Ever wondered how an elegant Banarasi saree is made? How do the artisans create each design and pattern without using any machines? If you haven't yet, then now is the time to enrich yourself with valuable insights into the weaving techniques the weavers use. These sarees originated from Banaras, where the city is famous for handloom textiles and sarees. Their top-notch textiles are produced using eclectic threads and materials which are appreciated across the globe. They hold a rich history that dates back several centuries, and the weaving and handcrafting practices have evolved into what they are today.
The Banarasi sarees woven earlier were crafted from gold and silver zari borders and were paired with heavy ornaments to make them look luxurious and cultured. The intrinsic floral designs with eye-pleasing motifs like kalga and bel buti were a big part of the earlier look of the Banarasi sarees. These sarees were then transitioned into 20th-century sarees, which we are well aware of. In this blog post, we will dive deep into detailed insights into the evolution of Banrasu sarees over the years. Here is everything you need to know about the evolution of your favourite sarees of all time!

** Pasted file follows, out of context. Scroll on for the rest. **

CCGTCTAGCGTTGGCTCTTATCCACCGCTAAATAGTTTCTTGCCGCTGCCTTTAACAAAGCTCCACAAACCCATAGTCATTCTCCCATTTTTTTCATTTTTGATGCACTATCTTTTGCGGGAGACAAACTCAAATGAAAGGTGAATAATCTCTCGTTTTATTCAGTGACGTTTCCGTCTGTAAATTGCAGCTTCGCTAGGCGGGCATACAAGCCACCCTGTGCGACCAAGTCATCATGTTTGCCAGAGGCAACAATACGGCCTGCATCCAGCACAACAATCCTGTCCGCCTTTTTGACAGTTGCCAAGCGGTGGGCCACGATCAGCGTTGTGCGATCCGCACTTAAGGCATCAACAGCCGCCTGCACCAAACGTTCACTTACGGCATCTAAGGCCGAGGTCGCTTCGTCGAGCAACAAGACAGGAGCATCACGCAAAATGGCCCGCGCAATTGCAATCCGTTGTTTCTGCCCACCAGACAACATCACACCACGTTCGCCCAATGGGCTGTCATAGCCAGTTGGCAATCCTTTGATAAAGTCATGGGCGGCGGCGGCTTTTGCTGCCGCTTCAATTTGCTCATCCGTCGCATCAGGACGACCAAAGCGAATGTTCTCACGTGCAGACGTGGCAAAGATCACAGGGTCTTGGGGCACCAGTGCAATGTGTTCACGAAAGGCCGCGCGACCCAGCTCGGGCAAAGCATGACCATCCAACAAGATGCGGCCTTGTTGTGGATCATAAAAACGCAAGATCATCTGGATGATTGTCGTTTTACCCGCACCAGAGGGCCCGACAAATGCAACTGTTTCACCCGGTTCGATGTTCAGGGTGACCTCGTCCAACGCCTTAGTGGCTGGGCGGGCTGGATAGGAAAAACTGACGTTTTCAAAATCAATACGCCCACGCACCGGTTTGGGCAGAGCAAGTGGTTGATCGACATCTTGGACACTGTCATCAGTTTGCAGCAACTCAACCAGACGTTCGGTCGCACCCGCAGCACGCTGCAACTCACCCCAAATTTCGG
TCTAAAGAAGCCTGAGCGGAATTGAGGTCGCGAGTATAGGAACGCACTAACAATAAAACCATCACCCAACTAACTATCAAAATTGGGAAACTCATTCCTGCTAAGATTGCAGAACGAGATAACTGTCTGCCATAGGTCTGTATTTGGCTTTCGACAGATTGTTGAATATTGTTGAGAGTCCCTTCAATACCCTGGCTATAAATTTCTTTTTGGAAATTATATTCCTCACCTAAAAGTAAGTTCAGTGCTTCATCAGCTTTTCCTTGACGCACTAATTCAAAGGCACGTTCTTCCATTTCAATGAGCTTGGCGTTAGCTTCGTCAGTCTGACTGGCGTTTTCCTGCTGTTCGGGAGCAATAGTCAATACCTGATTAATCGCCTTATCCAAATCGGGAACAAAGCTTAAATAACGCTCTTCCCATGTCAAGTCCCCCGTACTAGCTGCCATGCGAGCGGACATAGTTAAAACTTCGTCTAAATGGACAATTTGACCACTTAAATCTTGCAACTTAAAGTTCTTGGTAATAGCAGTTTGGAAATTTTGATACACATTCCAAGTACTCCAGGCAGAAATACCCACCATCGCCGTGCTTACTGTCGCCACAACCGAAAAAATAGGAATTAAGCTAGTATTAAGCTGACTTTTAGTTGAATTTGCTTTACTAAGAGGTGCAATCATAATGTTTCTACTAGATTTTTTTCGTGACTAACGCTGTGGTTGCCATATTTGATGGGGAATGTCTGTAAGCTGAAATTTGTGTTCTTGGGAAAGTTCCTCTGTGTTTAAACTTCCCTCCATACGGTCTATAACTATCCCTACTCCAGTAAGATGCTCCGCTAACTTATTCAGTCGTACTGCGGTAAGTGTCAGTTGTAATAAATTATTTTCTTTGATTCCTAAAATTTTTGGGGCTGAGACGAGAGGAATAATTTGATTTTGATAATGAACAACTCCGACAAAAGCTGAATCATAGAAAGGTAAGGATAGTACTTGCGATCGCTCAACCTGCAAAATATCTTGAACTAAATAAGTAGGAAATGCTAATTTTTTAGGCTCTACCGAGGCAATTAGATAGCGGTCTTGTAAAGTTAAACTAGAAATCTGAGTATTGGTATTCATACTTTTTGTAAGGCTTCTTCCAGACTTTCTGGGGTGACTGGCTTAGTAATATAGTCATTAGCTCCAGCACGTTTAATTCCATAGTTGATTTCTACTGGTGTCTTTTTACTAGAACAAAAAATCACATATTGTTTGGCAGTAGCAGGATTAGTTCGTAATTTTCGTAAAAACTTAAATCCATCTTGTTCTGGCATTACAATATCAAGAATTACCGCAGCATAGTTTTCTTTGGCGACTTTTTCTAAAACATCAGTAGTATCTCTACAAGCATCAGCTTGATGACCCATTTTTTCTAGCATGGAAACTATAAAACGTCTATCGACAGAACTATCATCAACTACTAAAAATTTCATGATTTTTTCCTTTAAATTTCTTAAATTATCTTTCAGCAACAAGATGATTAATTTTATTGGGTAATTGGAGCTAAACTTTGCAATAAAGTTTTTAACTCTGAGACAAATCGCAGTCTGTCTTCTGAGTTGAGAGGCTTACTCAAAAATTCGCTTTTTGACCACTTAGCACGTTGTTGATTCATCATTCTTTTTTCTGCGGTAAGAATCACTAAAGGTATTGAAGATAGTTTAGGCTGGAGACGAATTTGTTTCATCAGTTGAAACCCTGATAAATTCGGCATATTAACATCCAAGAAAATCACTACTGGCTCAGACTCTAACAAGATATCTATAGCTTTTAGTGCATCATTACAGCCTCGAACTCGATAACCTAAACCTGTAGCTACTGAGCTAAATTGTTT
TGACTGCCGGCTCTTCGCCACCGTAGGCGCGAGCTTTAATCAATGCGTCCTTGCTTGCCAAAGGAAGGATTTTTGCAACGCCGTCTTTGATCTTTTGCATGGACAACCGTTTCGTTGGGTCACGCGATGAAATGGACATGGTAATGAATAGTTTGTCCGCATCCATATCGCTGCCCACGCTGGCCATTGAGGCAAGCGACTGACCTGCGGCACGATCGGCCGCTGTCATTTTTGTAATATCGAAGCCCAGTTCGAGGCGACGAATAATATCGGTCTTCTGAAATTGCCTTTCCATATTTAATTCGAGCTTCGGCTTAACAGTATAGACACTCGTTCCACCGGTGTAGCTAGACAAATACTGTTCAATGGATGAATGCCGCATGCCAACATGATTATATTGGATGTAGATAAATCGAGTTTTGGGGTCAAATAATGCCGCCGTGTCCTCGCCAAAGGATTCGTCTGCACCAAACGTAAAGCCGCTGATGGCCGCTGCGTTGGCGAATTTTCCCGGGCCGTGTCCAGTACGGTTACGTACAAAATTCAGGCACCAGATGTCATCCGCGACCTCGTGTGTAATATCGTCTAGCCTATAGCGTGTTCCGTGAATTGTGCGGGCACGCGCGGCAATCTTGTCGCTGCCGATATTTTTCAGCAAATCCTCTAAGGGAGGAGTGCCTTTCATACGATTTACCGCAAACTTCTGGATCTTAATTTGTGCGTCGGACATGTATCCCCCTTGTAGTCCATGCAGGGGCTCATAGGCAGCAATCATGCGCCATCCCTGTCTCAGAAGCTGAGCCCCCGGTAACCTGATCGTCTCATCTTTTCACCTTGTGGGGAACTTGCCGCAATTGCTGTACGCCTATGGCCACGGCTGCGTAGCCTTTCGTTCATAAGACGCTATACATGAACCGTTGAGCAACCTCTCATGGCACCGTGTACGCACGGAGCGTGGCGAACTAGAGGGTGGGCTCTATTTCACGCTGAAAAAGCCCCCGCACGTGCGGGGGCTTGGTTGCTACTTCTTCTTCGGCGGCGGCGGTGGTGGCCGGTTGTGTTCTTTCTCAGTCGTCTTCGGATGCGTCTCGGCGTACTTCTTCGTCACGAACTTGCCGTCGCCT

The origin of Banarasi sarees in the early Mughal era
The early history of Banarasi Sarees can be dated back to the Mughal era in the 16th century (100 to 300 BC) when the Mughal emperors promoted the textile industry in India. The delicate art of weaving was brought to Varanasi by Persian weavers in this evolving era. The weavers of Banaras quickly learned the art of weaving and began crafting the stunning Banarasi sarees. These sarees were in high demand by the rich and elite class people or simply the queens of the Mughal era.
If you ever wondered about how the handloom Banarasi saree looked like, they were heavy and carved with motifs all over. They were made of pure silk, and the intricate floral and paisley motifs of the Mughal era inspired the designs. These sarees were woven with zari (metallic thread) and had a luxurious sheen, making them highly prized. The weavers used traditional handlooms to weave these sarees, and the process was slow and labour-intensive. But this time-taking weaving process proved to be a blessing for the weavers as they were employed in the weaving industries for the time being.